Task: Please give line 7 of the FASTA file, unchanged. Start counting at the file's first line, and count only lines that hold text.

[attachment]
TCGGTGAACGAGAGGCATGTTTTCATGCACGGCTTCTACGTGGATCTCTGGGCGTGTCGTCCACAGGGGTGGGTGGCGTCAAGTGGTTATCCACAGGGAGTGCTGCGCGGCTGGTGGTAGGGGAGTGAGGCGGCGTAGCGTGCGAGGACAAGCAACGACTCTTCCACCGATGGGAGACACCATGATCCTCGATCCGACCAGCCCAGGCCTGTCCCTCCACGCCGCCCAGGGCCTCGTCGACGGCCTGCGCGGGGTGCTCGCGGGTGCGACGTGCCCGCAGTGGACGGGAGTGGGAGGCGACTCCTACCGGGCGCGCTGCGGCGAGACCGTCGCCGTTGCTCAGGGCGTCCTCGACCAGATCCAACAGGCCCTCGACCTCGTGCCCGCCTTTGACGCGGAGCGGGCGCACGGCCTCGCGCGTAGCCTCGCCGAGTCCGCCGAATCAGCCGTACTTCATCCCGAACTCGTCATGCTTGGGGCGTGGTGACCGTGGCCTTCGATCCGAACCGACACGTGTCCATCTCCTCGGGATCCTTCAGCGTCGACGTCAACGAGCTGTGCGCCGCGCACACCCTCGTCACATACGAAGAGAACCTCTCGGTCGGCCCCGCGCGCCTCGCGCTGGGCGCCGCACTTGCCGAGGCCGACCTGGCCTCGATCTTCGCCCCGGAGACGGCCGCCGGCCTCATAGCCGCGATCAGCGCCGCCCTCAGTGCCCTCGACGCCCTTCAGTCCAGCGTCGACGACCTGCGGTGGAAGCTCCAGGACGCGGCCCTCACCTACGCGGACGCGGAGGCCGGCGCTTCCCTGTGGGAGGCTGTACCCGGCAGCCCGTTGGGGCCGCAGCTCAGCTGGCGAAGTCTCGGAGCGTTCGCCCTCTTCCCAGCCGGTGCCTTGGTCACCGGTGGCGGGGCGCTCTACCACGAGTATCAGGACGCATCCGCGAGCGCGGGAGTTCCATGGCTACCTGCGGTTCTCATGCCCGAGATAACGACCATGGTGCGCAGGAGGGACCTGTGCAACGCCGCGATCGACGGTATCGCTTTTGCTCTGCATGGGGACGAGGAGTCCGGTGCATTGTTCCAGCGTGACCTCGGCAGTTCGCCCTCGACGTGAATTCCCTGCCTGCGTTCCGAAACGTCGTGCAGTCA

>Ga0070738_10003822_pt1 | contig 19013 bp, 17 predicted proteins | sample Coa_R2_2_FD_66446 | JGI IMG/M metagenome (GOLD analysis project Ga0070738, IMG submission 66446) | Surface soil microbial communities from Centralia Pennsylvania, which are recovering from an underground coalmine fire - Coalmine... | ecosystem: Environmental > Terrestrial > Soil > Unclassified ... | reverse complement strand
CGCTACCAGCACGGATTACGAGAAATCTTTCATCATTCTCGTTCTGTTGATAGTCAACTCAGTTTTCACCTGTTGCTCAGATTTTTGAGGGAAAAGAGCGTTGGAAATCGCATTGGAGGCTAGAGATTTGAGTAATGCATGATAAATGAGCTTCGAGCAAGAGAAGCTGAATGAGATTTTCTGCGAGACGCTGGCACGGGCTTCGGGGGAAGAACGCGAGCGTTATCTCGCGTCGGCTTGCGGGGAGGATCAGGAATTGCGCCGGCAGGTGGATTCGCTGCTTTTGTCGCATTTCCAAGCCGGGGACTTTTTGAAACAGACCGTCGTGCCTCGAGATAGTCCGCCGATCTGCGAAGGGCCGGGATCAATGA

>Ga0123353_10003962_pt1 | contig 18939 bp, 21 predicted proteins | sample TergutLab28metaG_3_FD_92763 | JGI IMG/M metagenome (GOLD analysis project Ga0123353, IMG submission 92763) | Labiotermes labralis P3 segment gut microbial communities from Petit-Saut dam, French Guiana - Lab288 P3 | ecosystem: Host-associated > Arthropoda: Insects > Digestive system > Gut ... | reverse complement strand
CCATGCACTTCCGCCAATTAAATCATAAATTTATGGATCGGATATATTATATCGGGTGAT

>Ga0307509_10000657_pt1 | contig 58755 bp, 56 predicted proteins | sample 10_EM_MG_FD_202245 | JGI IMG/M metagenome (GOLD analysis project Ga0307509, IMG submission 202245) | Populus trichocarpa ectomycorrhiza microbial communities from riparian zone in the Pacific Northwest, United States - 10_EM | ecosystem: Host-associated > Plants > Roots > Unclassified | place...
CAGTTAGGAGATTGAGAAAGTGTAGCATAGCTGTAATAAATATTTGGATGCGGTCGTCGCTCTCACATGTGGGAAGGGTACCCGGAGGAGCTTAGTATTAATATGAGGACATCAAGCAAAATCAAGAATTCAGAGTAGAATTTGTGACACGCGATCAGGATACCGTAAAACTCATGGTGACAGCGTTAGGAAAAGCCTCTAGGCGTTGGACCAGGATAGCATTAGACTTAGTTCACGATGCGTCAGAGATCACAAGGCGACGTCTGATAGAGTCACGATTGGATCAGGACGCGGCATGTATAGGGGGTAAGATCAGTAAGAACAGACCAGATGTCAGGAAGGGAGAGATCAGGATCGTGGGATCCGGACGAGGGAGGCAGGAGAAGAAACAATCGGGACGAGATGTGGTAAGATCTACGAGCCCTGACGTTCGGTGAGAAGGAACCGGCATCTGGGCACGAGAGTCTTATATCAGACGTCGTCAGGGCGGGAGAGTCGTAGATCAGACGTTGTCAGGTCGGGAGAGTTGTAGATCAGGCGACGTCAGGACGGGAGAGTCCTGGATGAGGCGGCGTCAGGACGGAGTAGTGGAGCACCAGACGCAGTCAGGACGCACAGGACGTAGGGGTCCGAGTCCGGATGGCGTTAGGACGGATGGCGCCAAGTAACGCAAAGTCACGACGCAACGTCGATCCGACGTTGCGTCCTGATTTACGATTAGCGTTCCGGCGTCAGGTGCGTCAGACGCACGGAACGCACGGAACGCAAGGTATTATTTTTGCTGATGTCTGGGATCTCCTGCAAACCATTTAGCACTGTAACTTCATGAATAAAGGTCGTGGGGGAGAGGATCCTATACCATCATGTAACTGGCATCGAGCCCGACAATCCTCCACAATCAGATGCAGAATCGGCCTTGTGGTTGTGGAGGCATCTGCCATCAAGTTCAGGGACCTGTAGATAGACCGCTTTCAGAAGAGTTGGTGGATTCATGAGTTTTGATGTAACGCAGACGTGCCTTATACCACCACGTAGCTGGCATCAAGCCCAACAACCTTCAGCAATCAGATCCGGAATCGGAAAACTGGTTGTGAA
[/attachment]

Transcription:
CAGTTAGGAGATTGAGAAAGTGTAGCATAGCTGTAATAAATATTTGGATGCGGTCGTCGCTCTCACATGTGGGAAGGGTACCCGGAGGAGCTTAGTATTAATATGAGGACATCAAGCAAAATCAAGAATTCAGAGTAGAATTTGTGACACGCGATCAGGATACCGTAAAACTCATGGTGACAGCGTTAGGAAAAGCCTCTAGGCGTTGGACCAGGATAGCATTAGACTTAGTTCACGATGCGTCAGAGATCACAAGGCGACGTCTGATAGAGTCACGATTGGATCAGGACGCGGCATGTATAGGGGGTAAGATCAGTAAGAACAGACCAGATGTCAGGAAGGGAGAGATCAGGATCGTGGGATCCGGACGAGGGAGGCAGGAGAAGAAACAATCGGGACGAGATGTGGTAAGATCTACGAGCCCTGACGTTCGGTGAGAAGGAACCGGCATCTGGGCACGAGAGTCTTATATCAGACGTCGTCAGGGCGGGAGAGTCGTAGATCAGACGTTGTCAGGTCGGGAGAGTTGTAGATCAGGCGACGTCAGGACGGGAGAGTCCTGGATGAGGCGGCGTCAGGACGGAGTAGTGGAGCACCAGACGCAGTCAGGACGCACAGGACGTAGGGGTCCGAGTCCGGATGGCGTTAGGACGGATGGCGCCAAGTAACGCAAAGTCACGACGCAACGTCGATCCGACGTTGCGTCCTGATTTACGATTAGCGTTCCGGCGTCAGGTGCGTCAGACGCACGGAACGCACGGAACGCAAGGTATTATTTTTGCTGATGTCTGGGATCTCCTGCAAACCATTTAGCACTGTAACTTCATGAATAAAGGTCGTGGGGGAGAGGATCCTATACCATCATGTAACTGGCATCGAGCCCGACAATCCTCCACAATCAGATGCAGAATCGGCCTTGTGGTTGTGGAGGCATCTGCCATCAAGTTCAGGGACCTGTAGATAGACCGCTTTCAGAAGAGTTGGTGGATTCATGAGTTTTGATGTAACGCAGACGTGCCTTATACCACCACGTAGCTGGCATCAAGCCCAACAACCTTCAGCAATCAGATCCGGAATCGGAAAACTGGTTGTGAA